Many Leaders in the Former Soviet Union Like Trump Because He's One of Them


Image: Donald Trump. Stock Photo.

A lot of leaders in the West are appalled that Donald Trump, whom they see as a demagogue, bully and know-nothing, has a shot at becoming president of the United States.

Many countries in the former Soviet Union are pulling for the presumptive Republican candidate, however.

Russian President Vladimir Putin has praised him as a "brilliant and talented person."

Putin likes him partly because Trump has said that he would get along with the Russian president and "with a lot of the world leaders that this country is not getting along with."

"He says he wants to move on to a new, more substantial relationship, a deeper relationship with Russia," Putin enthused. "How can we not welcome that?"

I'm convinced that other dictators in the former Soviet Union, many of whom chafe over the American government's attacks on their corruption, nepotism and human-rights violations, feel the same way as Putin, though they aren't expressing it publicly, as he does.

From my point of view, it's not just Trump's willingness to work with Putin and other dictators in the former Soviet Union that has led to a lot of support for him in the region.

It's also that they identify with him. Many of these leaders are racists, homophobes, bullies and thugs -- like Trump.

They feel Trump is a member of their club, a kindred spirit, someone they can understand. And someone who understands them and will turn a blind eye to their mischief.

Much of the world has been offended by Trump's comments that Mexican immigrants to the United States are rapists and that he would ban all Muslim immigrants because of the possibility that some could be terrorists. (He recently backed off the Muslims comment in an attempt to portray himself as more cuddly to American voters.)

Putin understands Trump's penchant for demonizing those who are not like him.

He was the one who demanded that the Russian parliament pass anti-gay legislation in 2013 that drew howls internationally and prompted President Barack Obama to boycott the Sochi Winter Olympics in 2014.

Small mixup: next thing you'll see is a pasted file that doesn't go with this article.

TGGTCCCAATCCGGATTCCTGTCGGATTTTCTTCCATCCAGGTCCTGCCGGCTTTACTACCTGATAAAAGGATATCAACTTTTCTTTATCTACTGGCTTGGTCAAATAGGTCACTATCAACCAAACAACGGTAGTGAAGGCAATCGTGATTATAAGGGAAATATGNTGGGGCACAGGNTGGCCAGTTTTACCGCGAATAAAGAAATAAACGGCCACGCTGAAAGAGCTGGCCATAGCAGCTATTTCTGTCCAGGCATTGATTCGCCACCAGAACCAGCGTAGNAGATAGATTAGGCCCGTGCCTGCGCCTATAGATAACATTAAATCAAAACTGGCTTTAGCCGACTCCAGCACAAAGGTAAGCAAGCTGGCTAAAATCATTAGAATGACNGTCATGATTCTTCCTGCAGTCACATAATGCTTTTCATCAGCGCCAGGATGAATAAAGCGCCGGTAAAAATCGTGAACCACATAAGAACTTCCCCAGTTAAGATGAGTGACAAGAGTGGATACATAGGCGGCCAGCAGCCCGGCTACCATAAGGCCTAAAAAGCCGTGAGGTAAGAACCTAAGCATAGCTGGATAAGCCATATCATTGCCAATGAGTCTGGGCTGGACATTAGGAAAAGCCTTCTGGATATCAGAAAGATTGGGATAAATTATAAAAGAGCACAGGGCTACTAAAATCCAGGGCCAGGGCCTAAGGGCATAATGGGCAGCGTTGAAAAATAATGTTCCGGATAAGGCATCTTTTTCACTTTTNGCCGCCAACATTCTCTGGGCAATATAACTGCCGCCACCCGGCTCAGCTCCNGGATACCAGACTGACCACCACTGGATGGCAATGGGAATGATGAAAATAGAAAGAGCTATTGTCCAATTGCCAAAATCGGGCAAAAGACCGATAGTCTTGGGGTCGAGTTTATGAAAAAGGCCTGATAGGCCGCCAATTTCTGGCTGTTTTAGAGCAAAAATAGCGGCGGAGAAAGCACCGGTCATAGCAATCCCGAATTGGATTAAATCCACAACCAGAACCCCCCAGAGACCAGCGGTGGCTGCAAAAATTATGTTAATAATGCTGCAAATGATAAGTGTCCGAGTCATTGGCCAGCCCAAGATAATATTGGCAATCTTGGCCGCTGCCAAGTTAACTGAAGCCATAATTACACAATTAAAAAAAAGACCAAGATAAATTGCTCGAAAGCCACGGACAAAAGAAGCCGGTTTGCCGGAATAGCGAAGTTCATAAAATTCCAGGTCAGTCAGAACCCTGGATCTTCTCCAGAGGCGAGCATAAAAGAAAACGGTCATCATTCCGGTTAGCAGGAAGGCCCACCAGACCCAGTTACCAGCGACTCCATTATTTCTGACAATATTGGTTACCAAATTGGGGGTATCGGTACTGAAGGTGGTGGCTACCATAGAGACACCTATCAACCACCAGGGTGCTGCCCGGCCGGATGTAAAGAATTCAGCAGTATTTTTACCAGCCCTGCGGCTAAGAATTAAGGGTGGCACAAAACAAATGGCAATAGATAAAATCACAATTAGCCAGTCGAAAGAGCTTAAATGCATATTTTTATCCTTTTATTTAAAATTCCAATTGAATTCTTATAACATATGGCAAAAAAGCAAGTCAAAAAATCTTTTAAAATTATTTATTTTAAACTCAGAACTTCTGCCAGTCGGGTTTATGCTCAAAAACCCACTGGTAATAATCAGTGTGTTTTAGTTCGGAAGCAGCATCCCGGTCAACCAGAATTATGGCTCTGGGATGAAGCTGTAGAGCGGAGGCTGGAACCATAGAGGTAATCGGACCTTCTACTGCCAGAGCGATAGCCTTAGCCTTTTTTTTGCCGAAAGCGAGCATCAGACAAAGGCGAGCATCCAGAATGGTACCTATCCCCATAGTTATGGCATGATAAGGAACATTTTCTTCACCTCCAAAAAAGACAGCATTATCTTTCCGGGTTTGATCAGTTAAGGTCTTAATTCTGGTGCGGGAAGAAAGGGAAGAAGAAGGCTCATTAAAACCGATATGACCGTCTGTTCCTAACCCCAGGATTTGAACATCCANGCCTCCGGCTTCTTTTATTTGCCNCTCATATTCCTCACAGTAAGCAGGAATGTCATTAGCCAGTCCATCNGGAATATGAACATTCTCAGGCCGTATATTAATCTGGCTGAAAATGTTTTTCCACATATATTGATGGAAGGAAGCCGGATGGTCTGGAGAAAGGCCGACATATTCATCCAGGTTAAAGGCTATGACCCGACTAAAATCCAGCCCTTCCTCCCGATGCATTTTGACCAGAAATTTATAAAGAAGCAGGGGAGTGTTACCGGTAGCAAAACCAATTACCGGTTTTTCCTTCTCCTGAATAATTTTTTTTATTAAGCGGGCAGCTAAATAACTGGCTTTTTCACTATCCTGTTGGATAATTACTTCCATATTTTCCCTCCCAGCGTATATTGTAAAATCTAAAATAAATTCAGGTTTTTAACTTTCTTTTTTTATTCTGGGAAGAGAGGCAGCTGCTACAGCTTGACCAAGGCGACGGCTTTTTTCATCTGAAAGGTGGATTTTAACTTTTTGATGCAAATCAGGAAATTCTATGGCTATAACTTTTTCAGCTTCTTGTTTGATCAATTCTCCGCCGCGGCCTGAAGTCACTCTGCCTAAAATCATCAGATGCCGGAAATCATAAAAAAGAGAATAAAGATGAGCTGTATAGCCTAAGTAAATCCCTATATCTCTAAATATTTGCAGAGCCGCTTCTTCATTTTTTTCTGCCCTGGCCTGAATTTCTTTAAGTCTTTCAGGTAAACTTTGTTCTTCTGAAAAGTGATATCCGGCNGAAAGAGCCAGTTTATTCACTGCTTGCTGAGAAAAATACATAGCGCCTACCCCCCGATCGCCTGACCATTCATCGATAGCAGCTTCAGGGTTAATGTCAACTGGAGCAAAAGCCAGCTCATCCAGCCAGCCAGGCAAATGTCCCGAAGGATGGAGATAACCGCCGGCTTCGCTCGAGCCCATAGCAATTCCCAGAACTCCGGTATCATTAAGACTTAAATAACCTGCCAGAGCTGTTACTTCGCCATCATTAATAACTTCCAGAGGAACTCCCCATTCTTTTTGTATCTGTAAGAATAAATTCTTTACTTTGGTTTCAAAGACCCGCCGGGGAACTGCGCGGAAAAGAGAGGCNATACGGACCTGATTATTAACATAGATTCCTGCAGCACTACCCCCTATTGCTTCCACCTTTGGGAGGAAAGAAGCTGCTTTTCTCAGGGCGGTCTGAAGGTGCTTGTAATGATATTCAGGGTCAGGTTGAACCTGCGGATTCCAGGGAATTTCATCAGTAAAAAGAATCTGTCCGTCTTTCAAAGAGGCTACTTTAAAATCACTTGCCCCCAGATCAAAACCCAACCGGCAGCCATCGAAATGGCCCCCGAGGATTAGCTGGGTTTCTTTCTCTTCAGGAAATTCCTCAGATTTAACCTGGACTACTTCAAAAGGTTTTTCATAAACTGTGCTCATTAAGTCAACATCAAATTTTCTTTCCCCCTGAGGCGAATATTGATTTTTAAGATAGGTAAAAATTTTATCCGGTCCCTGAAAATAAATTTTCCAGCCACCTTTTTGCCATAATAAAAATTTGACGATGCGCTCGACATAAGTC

Other countries in the former Soviet Union have drafted the same legislation, indicating that their leaders feel the same way Putin does about those who don't have a "traditional sexual orientation."

Some leaders in the former Soviet Union love to bully others, so Trump's penchant for bullying is just fine with them.

Because he has yet to become a political leader, Trump hasn't used a government office to intimidate others.

But his bent toward bullying is clearly there -- and leaders in the former Soviet Union are well aware of it.

Take, for example, Trump's comments that "torture works," so he would allow it if he were president, and that he would like to punch protesters "in the face."

I'm sure the torture comments sit well with dictators like Islam Karimov of Uzbekistan, which Human Rights Watch has condemned for its widespread use of torture and killing.

Meanwhile, Trump's comment about punching others in the face has to warm the cockles of Putin, who has invaded weaker neighbors Ukraine and Georgia and uses the threat of cutting off Russia's oil and gas to intimidate other neighbors into doing his bidding.

Although Putin uses his military to punch neighbors in the face figuratively, other leaders in the former Soviet Union literally punch others in the face, or have others do it for them.

The thousands of confidential diplomatic cables that Wikileaks has made public include several American diplomats' accounts of Armenian leaders beating up others over personal grudges -- or having goons in their entourages do the beating.

In 2001, for example, a cable noted that President Robert Kocharian's bodyguard Aghamal Harutiunyan beat a nightclub patron to death.

The patron's offense? Greeting the president with "Hello, Rob" in a restroom.

Apparently Kocharian considered Poghos Poghosian's familiarity an insult, and his bodyguard took over from there.

Harutiunyan's punishment for the murder was probation, which meant he essentially got off Scot-free.

Although human-rights groups called for Kocharian to be indicted in the murder as well, there was no way Armenian prosecutors would have done that.

Another American cable dealt with Armenian Governor Suren Khachatryan viciously beating a teenager who had stopped one of the governor's sons from sexually harassing a girl. Nothing happened to the governor, of course.

Nor did anything happen to a nephew of current Armenian President Serzh Sargsyan, who started a nightclub fight in the capital of Yerevan that led to a patron losing an eye.

Trump's remark about punching a protester in the face indicates that he would have no problem with the thuggery that some Armenian leaders have engaged in.

Given that many leaders in the former Soviet Union are racists, homophobes, bullies and thugs, it's no wonder they like Trump. As president of the United States, he would likely receive a hero's welcome in their capitals.

Armine Sahakyan is a human rights activist based in Armenia. A columnist with the Kyiv Post and a blogger with The Huffington Post, she writes on human rights and democracy in Russia and the former Soviet Union. Follow her on Twitter at: